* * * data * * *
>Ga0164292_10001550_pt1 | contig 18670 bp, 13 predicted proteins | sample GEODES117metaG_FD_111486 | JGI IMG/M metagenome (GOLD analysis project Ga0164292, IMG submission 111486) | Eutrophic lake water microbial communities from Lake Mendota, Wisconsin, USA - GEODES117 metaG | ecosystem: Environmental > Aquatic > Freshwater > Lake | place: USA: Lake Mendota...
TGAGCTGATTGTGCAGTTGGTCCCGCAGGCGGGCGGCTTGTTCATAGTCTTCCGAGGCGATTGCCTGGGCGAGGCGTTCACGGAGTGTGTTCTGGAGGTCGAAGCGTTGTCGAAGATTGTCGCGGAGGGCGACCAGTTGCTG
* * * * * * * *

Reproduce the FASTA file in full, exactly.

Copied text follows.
>Ga0164292_10001550_pt1 | contig 18670 bp, 13 predicted proteins | sample GEODES117metaG_FD_111486 | JGI IMG/M metagenome (GOLD analysis project Ga0164292, IMG submission 111486) | Eutrophic lake water microbial communities from Lake Mendota, Wisconsin, USA - GEODES117 metaG | ecosystem: Environmental > Aquatic > Freshwater > Lake | place: USA: Lake Mendota...
TGAGCTGATTGTGCAGTTGGTCCCGCAGGCGGGCGGCTTGTTCATAGTCTTCCGAGGCGATTGCCTGGGCGAGGCGTTCACGGAGTGTGTTCTGGAGGTCGAAGCGTTGTCGAAGATTGTCGCGGAGGGCGACCAGTTGCTG